It may be difficult or easy to believe today, but the game of pinball was once America's favorite pastime. Though some form of pinball has existed since the 15th century, the story of America's love affair truly begins in Boardwalk Empire-times, when a populace deprived of the demon drink (alcohol) sought cheap comfort in the arms of the coin-operated arcade games that had recently sprung up about the nation's pool halls and gentlemen's clubs. Soon, however, America grew bored of having sex with the pinball machines and came to appreciate pinball as a fun game in its own right. And although prohibition ended at some point in the thirties (nobody is really sure) pinball had successfully captured the nation's heart.
Pinball's allure faded soon after the Great Depression (an economic disaster brought on by the socialist policies of Democrat president Franklin Hussein Roosevelt), during which America's favorite pastime became "eating food." Pinball experienced a resurgence in the 1970s, as the machines incorporated advances in electronics technology like colored lights. But the digital revolution that had revitalized pinball would eventually serve to doom it once more. The rapid rise of the video game industry in the 1980s made pinball look tired and simplistic in comparison. In the age of 16-color graphics and internal PC speakers, Pinball never stood a chance. Famously, Nintendo president Hiroshi Yamauchi once declared that he would piss on anyone he saw playing a game of pinball.
Yes, pinball has been known by many different names over the years: America's favorite pastime; coin-operated arcade games; pinball. Let's take a look back at some highlights from pinball's long, colorful history, so that we might never face the dire consequences of our forgetting.
- GORGAR (Williams Electronics, 1979) was the first pinball machine that could talk. Nobody knows how or when Gorgar developed this ability, only that Gorgar, in his deep, otherworldly voice, would beg children to end his suffering once and for all.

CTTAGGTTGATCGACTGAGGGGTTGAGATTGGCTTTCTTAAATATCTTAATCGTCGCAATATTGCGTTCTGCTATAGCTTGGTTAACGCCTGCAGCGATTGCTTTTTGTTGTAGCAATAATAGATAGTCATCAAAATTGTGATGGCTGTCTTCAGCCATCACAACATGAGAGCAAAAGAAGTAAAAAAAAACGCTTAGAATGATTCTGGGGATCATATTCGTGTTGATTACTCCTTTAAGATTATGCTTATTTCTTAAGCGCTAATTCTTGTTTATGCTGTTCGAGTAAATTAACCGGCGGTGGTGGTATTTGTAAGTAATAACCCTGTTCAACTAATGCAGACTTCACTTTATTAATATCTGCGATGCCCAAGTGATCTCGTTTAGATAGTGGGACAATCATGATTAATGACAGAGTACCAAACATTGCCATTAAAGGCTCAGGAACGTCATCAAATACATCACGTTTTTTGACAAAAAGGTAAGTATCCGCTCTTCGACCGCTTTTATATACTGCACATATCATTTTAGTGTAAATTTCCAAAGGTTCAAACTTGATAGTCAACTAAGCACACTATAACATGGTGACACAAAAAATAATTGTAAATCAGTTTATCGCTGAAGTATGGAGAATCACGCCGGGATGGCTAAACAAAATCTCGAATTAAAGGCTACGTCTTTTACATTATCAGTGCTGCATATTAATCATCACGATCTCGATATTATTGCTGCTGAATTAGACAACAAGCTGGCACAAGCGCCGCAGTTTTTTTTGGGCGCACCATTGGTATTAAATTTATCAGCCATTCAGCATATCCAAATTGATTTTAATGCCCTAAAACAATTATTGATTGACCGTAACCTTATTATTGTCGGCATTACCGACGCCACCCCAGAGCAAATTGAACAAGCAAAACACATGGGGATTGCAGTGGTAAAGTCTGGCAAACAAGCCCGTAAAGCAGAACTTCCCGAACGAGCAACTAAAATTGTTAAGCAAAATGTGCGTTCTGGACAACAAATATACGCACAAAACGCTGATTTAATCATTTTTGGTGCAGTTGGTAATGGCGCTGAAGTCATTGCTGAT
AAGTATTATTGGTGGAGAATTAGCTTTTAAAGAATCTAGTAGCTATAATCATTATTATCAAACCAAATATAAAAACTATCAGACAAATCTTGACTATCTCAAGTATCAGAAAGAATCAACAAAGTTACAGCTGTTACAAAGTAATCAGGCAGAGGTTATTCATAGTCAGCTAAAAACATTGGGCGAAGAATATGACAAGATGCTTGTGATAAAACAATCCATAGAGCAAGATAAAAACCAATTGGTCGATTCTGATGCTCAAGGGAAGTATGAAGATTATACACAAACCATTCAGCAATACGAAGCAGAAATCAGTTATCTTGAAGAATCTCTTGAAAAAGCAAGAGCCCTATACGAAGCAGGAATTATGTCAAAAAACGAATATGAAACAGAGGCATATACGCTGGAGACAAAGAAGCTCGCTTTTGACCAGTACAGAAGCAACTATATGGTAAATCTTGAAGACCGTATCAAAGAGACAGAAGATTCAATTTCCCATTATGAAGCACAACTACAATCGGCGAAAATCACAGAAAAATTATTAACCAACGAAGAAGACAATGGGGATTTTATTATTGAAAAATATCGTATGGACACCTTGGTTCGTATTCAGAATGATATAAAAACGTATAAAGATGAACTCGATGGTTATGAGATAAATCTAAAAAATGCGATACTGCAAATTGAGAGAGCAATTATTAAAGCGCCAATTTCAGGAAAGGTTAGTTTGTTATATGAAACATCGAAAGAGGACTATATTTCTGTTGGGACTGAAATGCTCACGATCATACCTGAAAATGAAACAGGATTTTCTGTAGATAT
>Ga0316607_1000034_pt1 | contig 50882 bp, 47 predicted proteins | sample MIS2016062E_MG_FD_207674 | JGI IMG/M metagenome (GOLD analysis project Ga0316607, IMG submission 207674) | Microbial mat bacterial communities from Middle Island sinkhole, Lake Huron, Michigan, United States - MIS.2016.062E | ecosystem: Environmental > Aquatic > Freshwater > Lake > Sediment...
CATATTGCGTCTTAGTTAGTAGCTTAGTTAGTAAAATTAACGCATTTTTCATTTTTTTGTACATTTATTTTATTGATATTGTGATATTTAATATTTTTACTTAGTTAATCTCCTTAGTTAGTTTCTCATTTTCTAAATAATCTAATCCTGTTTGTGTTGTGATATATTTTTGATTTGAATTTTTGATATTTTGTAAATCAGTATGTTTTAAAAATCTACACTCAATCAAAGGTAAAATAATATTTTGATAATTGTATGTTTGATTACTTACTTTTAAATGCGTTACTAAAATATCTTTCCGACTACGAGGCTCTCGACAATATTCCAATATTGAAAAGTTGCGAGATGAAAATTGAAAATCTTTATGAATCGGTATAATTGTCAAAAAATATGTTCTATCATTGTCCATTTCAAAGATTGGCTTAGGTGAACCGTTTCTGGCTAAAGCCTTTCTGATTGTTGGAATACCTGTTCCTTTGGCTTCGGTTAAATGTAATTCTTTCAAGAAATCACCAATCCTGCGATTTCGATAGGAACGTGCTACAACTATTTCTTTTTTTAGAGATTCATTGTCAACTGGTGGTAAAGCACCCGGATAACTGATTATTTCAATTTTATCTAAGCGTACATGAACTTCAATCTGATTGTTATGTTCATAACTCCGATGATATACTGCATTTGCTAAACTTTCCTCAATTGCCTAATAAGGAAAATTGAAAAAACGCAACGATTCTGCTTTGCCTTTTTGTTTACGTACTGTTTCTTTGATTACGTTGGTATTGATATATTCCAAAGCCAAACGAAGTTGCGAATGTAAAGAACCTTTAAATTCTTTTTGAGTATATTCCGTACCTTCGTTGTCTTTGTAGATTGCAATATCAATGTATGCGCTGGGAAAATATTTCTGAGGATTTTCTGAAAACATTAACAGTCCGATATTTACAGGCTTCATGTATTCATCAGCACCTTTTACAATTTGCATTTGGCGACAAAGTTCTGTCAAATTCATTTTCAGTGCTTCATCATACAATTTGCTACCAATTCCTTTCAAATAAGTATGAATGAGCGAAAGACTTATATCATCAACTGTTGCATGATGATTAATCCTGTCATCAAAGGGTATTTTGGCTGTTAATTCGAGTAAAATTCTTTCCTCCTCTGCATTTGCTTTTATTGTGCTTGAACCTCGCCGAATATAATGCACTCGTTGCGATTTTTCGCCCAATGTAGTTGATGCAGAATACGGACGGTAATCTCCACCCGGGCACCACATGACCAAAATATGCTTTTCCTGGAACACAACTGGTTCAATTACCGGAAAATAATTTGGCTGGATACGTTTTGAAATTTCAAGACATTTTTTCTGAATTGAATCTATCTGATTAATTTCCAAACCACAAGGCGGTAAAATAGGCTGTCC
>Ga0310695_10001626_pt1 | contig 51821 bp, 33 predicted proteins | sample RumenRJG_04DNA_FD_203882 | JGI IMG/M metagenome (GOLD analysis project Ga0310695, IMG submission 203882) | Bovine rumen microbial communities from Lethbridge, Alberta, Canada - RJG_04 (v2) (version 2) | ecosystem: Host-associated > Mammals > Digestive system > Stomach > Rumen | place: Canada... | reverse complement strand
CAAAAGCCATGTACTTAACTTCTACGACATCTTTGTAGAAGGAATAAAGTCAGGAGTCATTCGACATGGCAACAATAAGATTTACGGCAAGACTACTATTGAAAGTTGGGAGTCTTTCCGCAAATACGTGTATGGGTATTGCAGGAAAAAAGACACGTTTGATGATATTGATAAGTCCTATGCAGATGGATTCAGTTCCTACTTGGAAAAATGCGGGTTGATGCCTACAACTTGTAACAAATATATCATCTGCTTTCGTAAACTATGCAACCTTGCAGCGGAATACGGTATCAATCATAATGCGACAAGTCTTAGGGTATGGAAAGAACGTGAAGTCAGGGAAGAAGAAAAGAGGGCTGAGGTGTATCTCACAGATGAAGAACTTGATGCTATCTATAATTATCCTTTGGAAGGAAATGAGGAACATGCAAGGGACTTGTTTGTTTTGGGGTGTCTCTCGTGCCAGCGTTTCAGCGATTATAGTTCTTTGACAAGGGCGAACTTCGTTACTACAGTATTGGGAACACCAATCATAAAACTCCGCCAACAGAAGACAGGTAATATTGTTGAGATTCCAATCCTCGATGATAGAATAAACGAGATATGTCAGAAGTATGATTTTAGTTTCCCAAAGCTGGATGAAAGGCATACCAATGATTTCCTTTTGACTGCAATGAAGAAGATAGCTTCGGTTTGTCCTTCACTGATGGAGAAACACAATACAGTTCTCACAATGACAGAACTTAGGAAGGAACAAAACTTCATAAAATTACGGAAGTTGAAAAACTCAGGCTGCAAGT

- THEATER OF MAGIC (Midway, 1995) was the first pinball machine to incorporate balls. Thus began the fabled "Golden Age of Pinball" (1995-7.)
- Until 1997, it was illegal for unmarried women to play pinball.
- BLACK KNIGHT (Williams Electronics, 1980) was the first pinball machine created by other pinball machines.
- In the 1930s, pinball players would attempt to cheat by bumping, or "tilting", the table. If caught, cheaters were encased alive in the machines.
- ADDAMS FAMILY PINBALL was elected to the Minnesota state senate in 1992.
- The first pinball machine was THE AMAZING SPIDER-MAN. It was discovered in 1897 by an Antarctic expedition who found it buried under the ice.
- The Pinball Hall of Fame Museum in Las Vegas is built upon the grave of Eric L. Pinball, who had no connection to the pinball industry.
- All of the people present at the 1972 World Pinball Championships in Washington, DC are STILL THERE.
- Pinball giant Williams Electronics once offered a $10,000 prize to anyone who tattooed the PIN*BOT logo on their body. The only person to collect the reward money was Roy Cohn.
- The Who's 1969 single "Pinball Wizard" is generally accepted to be the first rock song about witchcraft.
- It was possible to achieve a "ONE BILLION TRILLION" score on certain Williams Electronics pinball tables. This extremely rare high score entitled the lucky player to fight the CEO of Williams to the death.
- The CEO of Williams Electronics from 1979 to 1994 was Eric L. Pinball.
- Between 1942 and 1976, it was illegal to marry a pinball machine in New York state.
- Eric L. Pinball is hiding under your bed.